AETC-NMC
   

Standard 7: Translated Materials (mandate)

“Health care organizations must make available easily understood patient-related materials and post signage in the languages of the commonly encountered groups and/or groups represented in the service area.”

Why Written Translated Materials Are Important
Written materials can add to the spoken information patients receive from clinicians and other staff, reinforcing key messages that may be forgotten. However, such documents have little value if patients cannot understand the language in which they are written—this puts patients at risk of not adhering to recommended treatments or procedures. Materials should be translated into commonly encountered non-English languages in a way that is consistent with the culture and literacy levels of the target language groups. In addition, oral interpretation or alternative-format information can offer another tool to bridge the access gap faced by LEP individuals who have no written language or are not able to read.

Languages and Materials for Translation
Guidelines from the OCR recommend translation of written materials in situations where there is a population of a size or percentage significant enough to need information in a language other than English. Healthcare organizations should be familiar with other national, state, or local regulations concerning provision of language assistance services and should ensure that relevant staff members—those in member services, member communications, health education, outreach, advertising, and public relations, as well as direct-service providers—receive information about them.

OCR guidance on Title VI provides examples of key documents that should be translation:

  • Applications
  • Consent forms
  • Letters containing important information about participation in a program
  • Notices about the reduction, denial, or termination of services or benefits

Another criterion for selecting materials to be translated includes those that are necessary for patients to access and make educated decisions about their healthcare, such as:

  • Administrative and legal documents—materials requiring informed consent, obligation, or acknowledgement of legal or financial rights and responsibilities; waivers of rights; emergency room, release, and discharge forms; documents establishing eligibility for services; explanations of benefit coverage packages; evidence of coverage cards and notices of noncoverage; information on patient services and rights; health plan member handbooks or critical portions thereof; and appointment slips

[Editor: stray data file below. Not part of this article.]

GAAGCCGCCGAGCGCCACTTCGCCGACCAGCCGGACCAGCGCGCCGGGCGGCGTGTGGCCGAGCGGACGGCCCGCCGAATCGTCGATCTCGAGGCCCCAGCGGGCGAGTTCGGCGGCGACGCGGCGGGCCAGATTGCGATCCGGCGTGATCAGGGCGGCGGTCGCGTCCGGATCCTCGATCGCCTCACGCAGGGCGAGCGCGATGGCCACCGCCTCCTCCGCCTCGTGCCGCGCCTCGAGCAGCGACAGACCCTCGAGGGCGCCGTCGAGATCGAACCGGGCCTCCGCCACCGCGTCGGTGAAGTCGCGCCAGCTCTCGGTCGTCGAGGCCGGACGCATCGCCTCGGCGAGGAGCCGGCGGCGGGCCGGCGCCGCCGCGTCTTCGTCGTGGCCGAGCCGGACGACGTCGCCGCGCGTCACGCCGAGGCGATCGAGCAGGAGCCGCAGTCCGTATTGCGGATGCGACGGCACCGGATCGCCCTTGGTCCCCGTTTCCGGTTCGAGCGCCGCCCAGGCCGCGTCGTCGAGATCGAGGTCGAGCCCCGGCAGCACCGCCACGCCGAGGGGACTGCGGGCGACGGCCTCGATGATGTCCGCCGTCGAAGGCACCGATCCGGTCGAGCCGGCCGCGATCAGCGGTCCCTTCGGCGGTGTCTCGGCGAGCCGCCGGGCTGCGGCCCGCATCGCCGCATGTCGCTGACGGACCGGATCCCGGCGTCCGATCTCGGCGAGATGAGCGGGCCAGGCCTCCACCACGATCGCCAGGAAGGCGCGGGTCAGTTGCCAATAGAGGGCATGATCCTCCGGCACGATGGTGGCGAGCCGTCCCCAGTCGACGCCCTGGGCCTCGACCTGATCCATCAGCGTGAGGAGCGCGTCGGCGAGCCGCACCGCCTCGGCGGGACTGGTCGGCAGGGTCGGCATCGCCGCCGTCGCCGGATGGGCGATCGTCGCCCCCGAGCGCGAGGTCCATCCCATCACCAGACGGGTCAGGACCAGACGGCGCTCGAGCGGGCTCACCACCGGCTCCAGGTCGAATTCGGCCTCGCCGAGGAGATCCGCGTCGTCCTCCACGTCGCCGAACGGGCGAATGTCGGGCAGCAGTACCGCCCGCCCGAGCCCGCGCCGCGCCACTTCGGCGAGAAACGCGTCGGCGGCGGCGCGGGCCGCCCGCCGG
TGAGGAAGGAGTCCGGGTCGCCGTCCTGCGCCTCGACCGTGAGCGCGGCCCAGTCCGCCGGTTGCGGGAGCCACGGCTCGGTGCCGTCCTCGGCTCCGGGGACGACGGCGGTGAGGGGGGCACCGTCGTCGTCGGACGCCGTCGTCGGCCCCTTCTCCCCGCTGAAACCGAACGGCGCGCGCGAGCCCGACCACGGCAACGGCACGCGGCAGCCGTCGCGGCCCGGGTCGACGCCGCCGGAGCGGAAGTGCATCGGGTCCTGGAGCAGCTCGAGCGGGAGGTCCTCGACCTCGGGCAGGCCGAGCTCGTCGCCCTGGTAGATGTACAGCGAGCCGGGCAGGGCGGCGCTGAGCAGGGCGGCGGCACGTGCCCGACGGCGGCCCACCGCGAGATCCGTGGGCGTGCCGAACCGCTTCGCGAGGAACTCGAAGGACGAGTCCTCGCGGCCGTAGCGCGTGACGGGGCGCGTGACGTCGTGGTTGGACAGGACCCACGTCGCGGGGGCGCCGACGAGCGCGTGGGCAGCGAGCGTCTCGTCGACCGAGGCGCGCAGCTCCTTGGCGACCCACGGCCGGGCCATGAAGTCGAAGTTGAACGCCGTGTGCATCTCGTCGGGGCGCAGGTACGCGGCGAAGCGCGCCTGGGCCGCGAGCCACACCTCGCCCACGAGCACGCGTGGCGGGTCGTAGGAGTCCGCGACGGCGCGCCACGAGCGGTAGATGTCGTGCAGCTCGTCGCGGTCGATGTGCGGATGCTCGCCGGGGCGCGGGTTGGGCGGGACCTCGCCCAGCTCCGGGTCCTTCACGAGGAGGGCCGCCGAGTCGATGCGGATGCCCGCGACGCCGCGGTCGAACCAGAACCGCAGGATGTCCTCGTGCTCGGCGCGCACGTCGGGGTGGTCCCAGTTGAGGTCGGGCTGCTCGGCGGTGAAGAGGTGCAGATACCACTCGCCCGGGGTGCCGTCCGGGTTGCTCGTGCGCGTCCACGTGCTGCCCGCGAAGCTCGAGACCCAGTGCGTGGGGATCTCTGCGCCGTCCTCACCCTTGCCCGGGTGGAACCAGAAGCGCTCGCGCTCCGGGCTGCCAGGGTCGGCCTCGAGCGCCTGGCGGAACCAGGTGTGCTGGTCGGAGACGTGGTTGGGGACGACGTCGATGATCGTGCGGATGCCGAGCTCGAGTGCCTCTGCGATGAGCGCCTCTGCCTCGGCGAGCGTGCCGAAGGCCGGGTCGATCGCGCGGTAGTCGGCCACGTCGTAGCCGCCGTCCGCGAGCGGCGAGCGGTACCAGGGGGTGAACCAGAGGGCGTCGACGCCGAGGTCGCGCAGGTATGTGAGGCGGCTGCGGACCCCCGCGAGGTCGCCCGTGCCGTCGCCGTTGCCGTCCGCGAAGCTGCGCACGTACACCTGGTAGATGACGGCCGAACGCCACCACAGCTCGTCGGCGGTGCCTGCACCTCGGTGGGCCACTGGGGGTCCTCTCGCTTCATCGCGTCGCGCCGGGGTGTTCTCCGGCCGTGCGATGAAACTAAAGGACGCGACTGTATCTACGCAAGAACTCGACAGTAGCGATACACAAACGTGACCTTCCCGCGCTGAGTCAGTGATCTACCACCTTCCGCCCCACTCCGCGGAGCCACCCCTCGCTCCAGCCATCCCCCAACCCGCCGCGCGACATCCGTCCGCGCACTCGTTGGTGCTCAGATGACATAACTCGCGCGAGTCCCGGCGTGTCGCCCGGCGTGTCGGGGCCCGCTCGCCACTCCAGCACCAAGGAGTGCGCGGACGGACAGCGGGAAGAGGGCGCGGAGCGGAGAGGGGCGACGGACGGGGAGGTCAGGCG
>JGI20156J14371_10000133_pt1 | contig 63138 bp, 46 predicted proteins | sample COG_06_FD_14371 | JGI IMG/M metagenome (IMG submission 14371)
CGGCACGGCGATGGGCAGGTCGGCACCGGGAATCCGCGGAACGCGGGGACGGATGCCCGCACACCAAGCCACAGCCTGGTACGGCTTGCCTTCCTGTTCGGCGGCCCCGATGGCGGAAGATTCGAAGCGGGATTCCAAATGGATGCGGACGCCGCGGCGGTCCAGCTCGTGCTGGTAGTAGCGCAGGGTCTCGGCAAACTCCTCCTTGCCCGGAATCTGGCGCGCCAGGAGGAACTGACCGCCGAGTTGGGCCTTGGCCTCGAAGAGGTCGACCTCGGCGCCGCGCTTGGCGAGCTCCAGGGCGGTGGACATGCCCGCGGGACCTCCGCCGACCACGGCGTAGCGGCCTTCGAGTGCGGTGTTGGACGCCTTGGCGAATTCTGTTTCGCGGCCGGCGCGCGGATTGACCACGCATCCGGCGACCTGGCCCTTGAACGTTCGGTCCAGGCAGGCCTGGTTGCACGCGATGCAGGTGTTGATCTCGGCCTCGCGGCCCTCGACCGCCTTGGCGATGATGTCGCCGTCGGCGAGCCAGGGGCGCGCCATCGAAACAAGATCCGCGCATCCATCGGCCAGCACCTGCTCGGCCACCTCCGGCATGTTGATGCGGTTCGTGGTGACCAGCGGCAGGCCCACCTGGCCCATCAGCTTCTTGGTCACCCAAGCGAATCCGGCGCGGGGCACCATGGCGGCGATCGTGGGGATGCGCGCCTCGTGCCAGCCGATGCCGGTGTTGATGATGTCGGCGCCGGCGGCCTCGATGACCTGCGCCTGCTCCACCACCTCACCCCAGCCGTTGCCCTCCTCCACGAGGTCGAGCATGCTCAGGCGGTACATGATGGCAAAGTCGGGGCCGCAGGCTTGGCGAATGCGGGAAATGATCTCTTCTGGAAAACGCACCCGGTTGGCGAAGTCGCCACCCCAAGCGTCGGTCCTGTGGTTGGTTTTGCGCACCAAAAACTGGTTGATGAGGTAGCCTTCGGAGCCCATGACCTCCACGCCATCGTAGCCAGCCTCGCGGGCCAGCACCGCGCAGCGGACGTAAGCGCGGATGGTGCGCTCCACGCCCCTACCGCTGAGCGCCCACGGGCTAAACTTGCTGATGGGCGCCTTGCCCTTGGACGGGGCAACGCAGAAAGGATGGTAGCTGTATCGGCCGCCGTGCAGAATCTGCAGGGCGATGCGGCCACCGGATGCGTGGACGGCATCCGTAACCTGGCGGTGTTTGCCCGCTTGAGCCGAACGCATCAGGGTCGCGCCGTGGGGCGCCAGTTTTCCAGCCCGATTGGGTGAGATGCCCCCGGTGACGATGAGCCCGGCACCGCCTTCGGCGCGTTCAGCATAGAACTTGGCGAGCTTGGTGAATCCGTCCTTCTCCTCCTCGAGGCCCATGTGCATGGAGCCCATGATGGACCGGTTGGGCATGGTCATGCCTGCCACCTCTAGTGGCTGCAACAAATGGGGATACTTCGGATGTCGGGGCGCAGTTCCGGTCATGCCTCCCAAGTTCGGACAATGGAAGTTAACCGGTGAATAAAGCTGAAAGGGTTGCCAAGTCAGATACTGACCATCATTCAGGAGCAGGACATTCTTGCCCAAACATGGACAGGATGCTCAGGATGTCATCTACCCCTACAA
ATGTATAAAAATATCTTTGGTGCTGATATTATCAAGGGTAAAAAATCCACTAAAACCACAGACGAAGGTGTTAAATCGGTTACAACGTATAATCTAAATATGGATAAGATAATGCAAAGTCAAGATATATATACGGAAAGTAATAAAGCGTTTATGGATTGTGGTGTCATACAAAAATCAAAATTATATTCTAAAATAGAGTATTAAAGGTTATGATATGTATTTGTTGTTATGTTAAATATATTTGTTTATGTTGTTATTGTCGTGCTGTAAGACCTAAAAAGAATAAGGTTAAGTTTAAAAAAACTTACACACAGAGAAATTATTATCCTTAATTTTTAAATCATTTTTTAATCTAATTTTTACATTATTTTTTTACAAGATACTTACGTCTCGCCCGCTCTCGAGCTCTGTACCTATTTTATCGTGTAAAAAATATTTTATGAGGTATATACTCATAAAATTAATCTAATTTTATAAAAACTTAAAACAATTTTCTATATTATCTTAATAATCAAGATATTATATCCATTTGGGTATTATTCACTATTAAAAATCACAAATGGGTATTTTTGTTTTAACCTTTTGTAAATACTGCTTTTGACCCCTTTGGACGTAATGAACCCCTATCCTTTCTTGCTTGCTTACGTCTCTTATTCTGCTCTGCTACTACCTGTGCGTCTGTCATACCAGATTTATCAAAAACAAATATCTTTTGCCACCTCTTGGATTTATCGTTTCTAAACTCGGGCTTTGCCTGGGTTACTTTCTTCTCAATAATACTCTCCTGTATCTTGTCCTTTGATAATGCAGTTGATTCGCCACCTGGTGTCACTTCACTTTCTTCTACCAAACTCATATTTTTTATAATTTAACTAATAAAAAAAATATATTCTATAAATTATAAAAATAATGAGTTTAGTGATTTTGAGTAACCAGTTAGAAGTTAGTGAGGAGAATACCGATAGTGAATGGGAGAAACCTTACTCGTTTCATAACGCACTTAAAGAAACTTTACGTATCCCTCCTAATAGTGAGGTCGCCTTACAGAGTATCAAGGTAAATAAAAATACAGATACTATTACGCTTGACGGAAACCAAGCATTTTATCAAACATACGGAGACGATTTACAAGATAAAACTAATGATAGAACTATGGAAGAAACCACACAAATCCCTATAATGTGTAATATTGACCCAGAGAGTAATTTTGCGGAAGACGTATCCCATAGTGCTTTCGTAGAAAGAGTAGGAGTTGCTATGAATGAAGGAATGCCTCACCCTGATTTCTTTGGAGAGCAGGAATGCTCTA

• Clinical information—prevention and treatment instructions, including how to prevent transmission of a contagious disease; what to do before, during, and after a procedure or treatment; how to take medications; and how to perform routine self-care or self-monitoring
  • Patient education, health promotion, and outreach materials—brochures, fact sheets, pamphlets, promotional flyers and posters, health warnings, immunization notices, and other materials that support treatment programs (eg, for chronic disease or reproductive health) and prevention activities (eg, cancer or blood pressure screenings).

Translation Methodologies and Protocols
Translating written materials on a piecemeal basis—eg, using bilingual staff members, community-based ethnic organizations, materials prepared by another organization—poses risks of giving patients inaccurate or inappropriate information. Therefore, whenever possible, providers should develop explicit policies to ensure the quality of translators and their work.

The University of Minnesota Translation Laboratory (www.translab.us) has developed extensive translation protocols for the Minnesota Department of Health, which makes available many of its written materials in a wide array of languages. Other efforts are ongoing to develop glossaries and dictionaries in numerous languages to assist translators and help standardize the vocabulary for medical terms, especially in the languages of recent immigrants who may not have terms in their native languages for Western medical concepts.

Minimum professional standards should include translation by a trained person, back translation or review by target audience groups, and periodic updates. A commonly practiced approach is to begin with an English version written at a grade 4 to 6 literacy level, the translation of which is reviewed for accuracy by healthcare professionals and by community members for understandability and cultural context.

Minimal qualifications for healthcare translators should include:

  • Previous experience, education, and training in translation
  • Command of both English and the target language
  • Familiarity with medical terminology

Criteria for selecting translators should include a review of

  • Translation methods and procedures used, from submission of English copy to printing of finished materials
  • Recruitment and training of translators
  • Procedures for reviewing translated materials
  • Knowledgeable staff to work with the translators and to review the quality of the translations

 

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